BIRMINGHAM, Alabama. If you have been arrested for driving while intoxicated, you may want to speak to a lawyer. According to the American Civil Liberties Union, institutional racism, and the “war on drugs” has led to a disproportionate number of black and brown Americans facing unlawful police stops.
Officers must have probable cause when they stop an individual. If an officer cannot offer a legal probable cause, any evidence gathered or arrest made could be suspect. Shockley & Ransom: Attorneys at Law are drunk driving defense lawyers in Birmingham, Alabama who work closely with individuals who are facing DUI charges. Our firm can review the reasons police cite for pulling you over in the first place. If these reasons are not legal or were based on racial profiling, your charges may be dropped.
Police abuse of power can occur. In fact, the Huffington Post recently reported on an Arizona man who was arrested for a DUI despite having a 0.0 alcohol level. The man was pulled over and the officer claimed the man had bloodshot eyes. The man said his eye irritation occurred after he had been swimming in a chlorinated pool. Despite the fact that the man had a 0% blood alcohol level and showed no evidence of drugs in his blood, he was charged with a DUI. He lost his driver’s license and car, and it was months before he was finally acquitted. The man and his lawyer are suing the police district for racial profiling.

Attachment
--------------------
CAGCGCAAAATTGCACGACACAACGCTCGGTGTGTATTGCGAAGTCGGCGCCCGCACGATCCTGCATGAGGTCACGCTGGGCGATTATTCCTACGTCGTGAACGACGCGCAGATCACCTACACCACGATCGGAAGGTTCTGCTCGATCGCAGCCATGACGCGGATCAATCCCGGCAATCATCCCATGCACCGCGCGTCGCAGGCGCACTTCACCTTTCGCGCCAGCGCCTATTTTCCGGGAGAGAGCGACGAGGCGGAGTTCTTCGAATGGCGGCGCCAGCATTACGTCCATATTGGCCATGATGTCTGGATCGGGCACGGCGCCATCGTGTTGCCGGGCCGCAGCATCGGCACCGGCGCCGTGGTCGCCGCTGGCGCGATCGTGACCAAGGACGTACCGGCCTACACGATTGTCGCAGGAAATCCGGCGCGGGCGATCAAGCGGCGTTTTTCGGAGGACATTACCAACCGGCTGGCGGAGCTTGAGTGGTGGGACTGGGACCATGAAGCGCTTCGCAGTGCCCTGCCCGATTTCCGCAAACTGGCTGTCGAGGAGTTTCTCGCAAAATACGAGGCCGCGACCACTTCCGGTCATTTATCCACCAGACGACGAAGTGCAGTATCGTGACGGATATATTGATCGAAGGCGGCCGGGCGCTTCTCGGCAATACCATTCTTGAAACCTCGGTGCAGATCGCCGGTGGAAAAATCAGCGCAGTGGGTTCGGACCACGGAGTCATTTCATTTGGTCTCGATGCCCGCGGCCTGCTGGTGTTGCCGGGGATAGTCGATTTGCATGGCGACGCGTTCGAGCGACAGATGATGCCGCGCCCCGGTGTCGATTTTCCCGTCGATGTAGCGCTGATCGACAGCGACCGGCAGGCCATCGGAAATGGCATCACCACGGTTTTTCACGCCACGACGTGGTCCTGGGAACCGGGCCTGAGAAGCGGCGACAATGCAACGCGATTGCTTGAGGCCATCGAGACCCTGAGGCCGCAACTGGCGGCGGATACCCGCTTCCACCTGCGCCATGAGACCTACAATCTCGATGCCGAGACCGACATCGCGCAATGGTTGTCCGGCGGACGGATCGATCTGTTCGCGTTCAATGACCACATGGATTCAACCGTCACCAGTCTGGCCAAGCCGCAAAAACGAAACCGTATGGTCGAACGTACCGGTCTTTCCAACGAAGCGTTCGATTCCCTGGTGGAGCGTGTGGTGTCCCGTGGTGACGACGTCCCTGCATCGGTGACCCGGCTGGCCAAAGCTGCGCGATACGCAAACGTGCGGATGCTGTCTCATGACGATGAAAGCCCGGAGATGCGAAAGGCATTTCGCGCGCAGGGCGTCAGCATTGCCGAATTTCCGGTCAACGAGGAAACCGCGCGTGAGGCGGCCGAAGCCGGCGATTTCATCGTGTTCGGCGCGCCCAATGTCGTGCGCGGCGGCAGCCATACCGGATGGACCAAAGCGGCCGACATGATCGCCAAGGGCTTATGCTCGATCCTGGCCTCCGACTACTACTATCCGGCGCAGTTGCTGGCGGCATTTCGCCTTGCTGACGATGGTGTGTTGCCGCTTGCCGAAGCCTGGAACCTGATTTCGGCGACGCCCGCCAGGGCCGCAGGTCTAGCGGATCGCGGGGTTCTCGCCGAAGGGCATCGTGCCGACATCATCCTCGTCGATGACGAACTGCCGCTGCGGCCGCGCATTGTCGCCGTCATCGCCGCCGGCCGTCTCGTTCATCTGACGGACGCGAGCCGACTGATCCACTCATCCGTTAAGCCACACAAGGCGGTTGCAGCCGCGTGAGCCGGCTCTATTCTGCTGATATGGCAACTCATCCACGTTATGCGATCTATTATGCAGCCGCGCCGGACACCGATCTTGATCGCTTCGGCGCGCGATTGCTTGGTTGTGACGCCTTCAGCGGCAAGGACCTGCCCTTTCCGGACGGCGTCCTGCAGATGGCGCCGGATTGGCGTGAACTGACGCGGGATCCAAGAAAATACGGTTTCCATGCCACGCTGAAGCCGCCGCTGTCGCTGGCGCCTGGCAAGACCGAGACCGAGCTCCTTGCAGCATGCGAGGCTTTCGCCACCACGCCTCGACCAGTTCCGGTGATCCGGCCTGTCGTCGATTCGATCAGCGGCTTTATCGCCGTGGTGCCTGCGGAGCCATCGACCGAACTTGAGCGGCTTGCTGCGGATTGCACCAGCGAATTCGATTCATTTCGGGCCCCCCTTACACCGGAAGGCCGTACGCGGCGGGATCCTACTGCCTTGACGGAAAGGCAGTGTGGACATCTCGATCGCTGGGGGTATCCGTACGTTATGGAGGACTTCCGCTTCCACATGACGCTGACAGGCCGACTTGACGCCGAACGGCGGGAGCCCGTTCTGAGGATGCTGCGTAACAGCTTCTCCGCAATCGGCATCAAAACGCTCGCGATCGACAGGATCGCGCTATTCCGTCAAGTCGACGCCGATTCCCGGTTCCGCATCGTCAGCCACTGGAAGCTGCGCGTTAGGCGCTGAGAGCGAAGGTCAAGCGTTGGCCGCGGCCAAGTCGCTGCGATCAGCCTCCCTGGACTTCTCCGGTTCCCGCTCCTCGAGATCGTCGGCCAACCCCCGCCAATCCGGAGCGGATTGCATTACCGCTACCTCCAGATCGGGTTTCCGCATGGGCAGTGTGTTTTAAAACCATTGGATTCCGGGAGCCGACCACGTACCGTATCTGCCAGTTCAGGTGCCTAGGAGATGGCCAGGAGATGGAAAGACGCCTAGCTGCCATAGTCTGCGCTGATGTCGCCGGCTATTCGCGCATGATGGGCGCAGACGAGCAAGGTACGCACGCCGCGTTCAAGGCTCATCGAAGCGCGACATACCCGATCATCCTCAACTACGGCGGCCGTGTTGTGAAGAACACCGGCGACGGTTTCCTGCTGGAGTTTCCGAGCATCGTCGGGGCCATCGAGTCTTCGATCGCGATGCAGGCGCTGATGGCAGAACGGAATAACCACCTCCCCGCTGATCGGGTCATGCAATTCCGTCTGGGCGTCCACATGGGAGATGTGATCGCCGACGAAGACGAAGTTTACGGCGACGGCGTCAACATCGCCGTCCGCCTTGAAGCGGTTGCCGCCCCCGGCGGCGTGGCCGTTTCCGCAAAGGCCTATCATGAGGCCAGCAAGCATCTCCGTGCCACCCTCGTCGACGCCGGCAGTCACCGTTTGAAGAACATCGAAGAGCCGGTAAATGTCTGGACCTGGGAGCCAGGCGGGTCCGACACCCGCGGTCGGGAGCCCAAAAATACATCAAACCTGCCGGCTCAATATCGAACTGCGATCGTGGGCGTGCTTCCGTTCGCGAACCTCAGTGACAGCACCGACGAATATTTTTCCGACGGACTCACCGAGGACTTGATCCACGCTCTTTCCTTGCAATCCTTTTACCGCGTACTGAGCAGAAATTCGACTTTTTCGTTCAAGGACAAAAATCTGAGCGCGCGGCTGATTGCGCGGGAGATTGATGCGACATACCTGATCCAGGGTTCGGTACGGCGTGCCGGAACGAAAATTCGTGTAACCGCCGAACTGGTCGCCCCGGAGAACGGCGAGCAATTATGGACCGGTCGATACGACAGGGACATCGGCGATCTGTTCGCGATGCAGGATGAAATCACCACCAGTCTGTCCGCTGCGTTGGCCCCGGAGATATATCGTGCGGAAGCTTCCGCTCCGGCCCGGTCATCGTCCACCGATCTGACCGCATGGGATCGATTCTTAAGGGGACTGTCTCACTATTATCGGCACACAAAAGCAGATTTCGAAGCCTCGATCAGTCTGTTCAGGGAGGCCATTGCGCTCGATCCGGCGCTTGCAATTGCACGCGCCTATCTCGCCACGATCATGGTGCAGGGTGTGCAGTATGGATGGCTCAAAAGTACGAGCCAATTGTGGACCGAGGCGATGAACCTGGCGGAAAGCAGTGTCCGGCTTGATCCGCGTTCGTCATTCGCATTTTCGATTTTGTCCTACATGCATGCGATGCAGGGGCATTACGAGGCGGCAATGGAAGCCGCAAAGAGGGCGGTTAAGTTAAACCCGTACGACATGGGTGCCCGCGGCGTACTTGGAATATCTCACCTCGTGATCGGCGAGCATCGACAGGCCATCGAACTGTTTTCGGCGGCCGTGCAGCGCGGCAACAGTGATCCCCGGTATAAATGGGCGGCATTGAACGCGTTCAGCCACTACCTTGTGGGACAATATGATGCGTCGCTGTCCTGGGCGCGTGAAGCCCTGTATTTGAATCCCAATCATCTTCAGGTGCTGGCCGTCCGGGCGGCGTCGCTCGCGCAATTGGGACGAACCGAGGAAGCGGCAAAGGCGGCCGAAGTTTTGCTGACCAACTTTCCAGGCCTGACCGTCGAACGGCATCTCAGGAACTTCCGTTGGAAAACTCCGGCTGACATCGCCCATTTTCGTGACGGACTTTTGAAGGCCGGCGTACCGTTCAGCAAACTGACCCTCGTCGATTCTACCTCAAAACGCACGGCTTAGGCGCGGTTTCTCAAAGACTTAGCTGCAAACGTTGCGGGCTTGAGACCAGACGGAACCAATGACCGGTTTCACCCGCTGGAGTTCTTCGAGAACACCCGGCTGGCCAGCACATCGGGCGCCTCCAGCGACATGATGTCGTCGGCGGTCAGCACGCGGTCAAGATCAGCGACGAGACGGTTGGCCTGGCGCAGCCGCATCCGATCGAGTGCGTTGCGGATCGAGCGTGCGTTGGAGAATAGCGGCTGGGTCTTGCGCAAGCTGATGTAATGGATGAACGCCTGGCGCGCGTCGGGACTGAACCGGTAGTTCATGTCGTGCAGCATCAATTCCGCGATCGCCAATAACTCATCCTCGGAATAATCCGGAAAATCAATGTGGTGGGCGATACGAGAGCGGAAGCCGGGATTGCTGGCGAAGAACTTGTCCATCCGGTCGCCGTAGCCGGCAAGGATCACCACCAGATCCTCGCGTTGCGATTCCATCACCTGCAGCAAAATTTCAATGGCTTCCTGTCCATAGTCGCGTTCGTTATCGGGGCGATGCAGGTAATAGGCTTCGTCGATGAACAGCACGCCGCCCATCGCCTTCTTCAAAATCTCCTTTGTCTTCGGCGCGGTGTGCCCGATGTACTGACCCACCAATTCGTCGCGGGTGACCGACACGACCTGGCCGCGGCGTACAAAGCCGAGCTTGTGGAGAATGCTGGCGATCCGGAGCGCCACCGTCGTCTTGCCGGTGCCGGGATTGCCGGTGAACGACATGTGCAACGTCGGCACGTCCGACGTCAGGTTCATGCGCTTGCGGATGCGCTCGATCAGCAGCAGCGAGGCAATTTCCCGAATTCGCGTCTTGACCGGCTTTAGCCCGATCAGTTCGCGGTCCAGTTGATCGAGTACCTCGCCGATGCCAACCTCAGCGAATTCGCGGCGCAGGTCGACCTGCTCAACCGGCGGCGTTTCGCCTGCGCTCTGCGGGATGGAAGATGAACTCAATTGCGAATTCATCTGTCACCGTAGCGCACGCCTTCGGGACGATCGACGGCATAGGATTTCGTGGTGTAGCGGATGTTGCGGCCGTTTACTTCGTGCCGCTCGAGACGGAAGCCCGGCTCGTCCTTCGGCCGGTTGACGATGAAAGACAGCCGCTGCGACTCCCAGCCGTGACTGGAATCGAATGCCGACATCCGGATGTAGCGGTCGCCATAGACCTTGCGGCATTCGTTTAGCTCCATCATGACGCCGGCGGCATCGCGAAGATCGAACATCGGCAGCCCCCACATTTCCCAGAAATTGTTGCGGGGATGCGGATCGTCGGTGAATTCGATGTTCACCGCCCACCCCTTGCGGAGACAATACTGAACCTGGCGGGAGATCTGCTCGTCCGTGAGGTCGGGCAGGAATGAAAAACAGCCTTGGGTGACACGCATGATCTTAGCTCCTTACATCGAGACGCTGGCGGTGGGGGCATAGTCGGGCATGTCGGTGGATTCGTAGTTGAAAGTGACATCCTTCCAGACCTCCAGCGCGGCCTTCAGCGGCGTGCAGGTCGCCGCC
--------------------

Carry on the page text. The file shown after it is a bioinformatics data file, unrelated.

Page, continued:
Under the Fourth Amendment, individuals are protected against unreasonable search or seizure. In order to search your car, police must have a warrant or probable cause. While in most instances, police would need a warrant to search your vehicle, during a routine traffic stop, police need only probable cause.
If you have been stopped by the police and believe you are being racially profiled, remain calm. While you may be rightfully angry, try to remain polite. If it is dark, turn on your car’s dome light so that police can see that you are not armed. Don’t reach for your registration until police ask you to do so. If an officer asks to search your car, you have the right to politely refuse. If you consent to the search of your car, anything the officer finds can be admitted in court. If officers ask you to step outside the vehicle, you may also politely tell the officer that you do not consent to the search being performed. You also don’t have to answer officer’s questions. If an officer asks if you have been drinking, you can simply politely say, “I understand you are doing your job, but I am asserting my right to remain silent.”
Knowing your rights and remaining calm is important, but sometimes individuals face charges for a DUI despite protecting their rights and refusing to consent to illegal searches. If you are facing DUI charges, contact the DUI defense lawyers at Shockley & Ransom: Attorneys at Law in Birmingham, Alabama.